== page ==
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A momentous move, at an inch a minute

Cape Hatteras Light embarks on journey to escape the sea

June 15, 1999|By Frank D. Roylance | Frank D. Roylance,SUN STAFF

In April, workers began cutting between the two bottom plinths at the base of the lighthouse, using a diamond-studded cable saw 3/8-inch thick. As the cut deepened, workers cut away at the bottom layer of stone -- two feet at a time -- and replaced it with shoring towers set on a mat of steel beams.

By mid-May, the cutting was complete, and the lighthouse rested entirely on the shoring. The team then began sliding welded double steel I-beams between the shoring towers. The 70-foot-wide beam system contains 100 built-in hydraulic jacks, all tied into a single control panel.

After a second layer of steel beams was inserted crosswise to the first, and clamped to it, the entire steel frame was jacked up to the granite bottom of the lighthouse.

As the jacks and beams took up the 4,400-ton weight of the lighthouse, the old beacon began to float on what amounts to a carefully controlled pool of hydraulic oil. The jacks are linked in three wedge-shaped zones, forming a three-point plane that Matyiko can manipulate from his panel.

The lighthouse has been laced with electronic sensors. Some will signal changes as small as one-hundredth of an inch in the expansion cracks that sunshine and cold sea air have opened in the brick over the years. Others will monitor the weather, any shape changes in the brick tubes, and any tilt.

"We can go a foot out of level at the base, 3 at the top," Matyiko said. "But we're within 3 or 4 inches all the time, and we can correct it at any time."

If his dials and sensors report any loss of oil pressure, or unwanted tilt during the move, he can adjust the hydraulics to stabilize the system.

"It moves one inch a minute," he said. "When you're inching along like that, you have a lot of time to figure out what's happening in front of you."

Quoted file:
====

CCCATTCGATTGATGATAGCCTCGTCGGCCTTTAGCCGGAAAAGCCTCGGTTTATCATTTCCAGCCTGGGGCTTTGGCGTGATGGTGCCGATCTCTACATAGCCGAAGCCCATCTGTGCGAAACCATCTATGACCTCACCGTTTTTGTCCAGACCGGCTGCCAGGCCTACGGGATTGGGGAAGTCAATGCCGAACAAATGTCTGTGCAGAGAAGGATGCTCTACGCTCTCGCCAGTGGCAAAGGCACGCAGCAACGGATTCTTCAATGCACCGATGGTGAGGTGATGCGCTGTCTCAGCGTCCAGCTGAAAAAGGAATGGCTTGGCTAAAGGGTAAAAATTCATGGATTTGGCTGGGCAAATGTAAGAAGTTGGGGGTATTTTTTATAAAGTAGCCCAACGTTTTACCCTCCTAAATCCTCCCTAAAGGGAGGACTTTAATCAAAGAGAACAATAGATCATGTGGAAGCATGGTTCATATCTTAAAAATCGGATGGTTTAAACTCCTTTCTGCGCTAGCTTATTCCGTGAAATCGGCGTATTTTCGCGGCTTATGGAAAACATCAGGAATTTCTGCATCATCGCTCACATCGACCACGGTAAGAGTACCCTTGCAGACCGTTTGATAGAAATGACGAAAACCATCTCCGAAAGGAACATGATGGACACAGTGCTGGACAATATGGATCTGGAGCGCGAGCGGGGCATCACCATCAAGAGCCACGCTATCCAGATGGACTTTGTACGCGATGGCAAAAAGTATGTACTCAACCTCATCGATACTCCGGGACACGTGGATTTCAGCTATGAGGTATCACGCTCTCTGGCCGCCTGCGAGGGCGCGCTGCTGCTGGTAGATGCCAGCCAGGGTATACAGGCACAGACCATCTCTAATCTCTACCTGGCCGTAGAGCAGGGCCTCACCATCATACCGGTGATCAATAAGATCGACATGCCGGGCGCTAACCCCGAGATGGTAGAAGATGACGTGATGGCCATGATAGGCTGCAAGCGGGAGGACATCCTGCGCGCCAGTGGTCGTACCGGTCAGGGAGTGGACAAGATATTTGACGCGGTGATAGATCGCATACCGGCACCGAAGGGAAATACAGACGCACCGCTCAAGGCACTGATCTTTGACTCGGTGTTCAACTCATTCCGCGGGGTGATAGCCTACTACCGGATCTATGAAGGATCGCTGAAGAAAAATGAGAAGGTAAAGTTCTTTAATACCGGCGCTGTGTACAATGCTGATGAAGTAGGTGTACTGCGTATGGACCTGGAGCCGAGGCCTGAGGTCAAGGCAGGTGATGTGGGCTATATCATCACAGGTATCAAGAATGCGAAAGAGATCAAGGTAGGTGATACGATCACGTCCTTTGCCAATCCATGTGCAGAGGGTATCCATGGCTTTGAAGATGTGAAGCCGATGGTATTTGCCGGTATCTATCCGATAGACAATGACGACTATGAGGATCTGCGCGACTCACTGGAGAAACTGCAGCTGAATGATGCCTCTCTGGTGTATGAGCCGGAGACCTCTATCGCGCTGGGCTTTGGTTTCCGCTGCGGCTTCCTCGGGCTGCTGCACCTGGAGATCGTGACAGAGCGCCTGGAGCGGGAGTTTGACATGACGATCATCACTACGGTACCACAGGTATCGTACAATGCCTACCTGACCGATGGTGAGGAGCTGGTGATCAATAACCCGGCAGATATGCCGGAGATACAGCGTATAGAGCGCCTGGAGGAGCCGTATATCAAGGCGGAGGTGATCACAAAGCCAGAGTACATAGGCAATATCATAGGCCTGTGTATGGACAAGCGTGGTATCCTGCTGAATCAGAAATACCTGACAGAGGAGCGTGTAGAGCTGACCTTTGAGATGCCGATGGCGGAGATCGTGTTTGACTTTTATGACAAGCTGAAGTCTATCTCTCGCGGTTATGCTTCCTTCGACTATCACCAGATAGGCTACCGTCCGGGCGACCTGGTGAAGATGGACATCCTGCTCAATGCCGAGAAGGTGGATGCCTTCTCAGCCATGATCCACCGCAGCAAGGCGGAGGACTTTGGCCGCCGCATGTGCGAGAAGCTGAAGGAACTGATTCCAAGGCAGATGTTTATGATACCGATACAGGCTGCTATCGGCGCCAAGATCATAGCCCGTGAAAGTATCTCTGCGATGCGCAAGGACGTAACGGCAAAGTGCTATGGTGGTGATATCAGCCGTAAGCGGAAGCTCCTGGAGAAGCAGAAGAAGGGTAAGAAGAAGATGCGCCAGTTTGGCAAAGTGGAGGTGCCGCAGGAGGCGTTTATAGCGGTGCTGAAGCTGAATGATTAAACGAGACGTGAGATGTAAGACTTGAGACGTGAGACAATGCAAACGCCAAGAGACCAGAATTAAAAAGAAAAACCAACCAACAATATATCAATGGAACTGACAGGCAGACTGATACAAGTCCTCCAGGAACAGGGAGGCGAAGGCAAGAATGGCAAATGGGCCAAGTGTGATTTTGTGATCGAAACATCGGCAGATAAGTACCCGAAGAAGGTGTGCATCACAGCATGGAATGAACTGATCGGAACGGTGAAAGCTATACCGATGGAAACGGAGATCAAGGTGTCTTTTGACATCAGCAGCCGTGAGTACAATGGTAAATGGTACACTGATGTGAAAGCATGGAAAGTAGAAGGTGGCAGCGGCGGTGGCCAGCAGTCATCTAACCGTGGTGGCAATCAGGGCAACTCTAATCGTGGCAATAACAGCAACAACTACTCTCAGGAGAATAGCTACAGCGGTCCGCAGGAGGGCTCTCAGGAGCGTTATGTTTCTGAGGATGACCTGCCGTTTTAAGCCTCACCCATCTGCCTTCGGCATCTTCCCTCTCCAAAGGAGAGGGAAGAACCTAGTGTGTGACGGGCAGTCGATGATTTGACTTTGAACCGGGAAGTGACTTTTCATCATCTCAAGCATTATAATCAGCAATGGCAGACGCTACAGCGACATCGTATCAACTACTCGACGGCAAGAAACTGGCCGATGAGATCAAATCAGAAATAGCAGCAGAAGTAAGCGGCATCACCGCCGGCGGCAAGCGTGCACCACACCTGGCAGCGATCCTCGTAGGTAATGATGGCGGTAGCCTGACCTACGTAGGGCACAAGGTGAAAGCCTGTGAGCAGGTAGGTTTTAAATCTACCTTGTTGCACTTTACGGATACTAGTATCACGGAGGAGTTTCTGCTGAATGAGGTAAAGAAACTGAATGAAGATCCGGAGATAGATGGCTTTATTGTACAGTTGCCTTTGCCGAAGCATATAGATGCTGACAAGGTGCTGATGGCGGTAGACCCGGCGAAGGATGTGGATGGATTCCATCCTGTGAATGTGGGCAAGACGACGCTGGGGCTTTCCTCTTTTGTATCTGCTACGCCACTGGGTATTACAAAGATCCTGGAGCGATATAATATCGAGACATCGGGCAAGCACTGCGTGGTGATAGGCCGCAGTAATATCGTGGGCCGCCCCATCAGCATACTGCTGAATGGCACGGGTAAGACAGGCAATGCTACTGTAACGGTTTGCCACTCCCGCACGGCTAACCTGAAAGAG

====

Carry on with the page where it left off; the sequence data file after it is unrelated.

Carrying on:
While the Hatteras light was being cut and lifted, workers cleared the 2,900-foot "move corridor," dug out any organic matter buried there, compacted and leveled the sand and soil. It was then covered by gravel and compacted again.

Last week, Matyiko began installing the Hilman roller dollies on which the lighthouse will move. Each is 2 feet long and 1 foot wide and contains a belt of rollers arranged like a tank tread. Each dolly can support 100 tons, but on this job will bear only 44.

The lighthouse will roll on hardened steel rails laid across 70-foot-square mats of 10-inch-high welded steel beams. The mats will be picked up and leapfrogged ahead of the lighthouse as it travels.

Propulsion will come from another set of hydraulic jacks. Set behind the lighthouse, they will push the steel frame five feet at a time.

A person riding inside the lighthouse would not detect any motion, Matyiko said. "You would almost have to stand something up in front of it -- pushing little soldiers over -- to monitor the movement."

After its arrival at the new site, the lighthouse will be lowered onto a checkerboard of precast concrete pads. The spaces between the squares are there to allow the removal of the steel beams from beneath the lighthouse. Once the beams are gone, the spaces will be filled with more concrete. The new base will then be buried, and the lighthouse's original granite plinths restored.

The move of the Cape Hatteras Lighthouse may be the slowest historic drama ever staged, and the most audacious. But engineers don't regard it as tremendously risky.

"There's a lot of safety factors being put into this," said Carl A. Tuxill, executive administrator of the International Association of Structural Movers.

"It's a high-publicity situation, and such a highly esteemed public building that they're leaning over backward to make it safer than usual," he said.

Said Matyiko: "Everything's gone perfect so far. We've just gotta stay on it and keep it that way."

Information and pictures are available at www.nps.gov/caha.

Pub Date: 6/15/99

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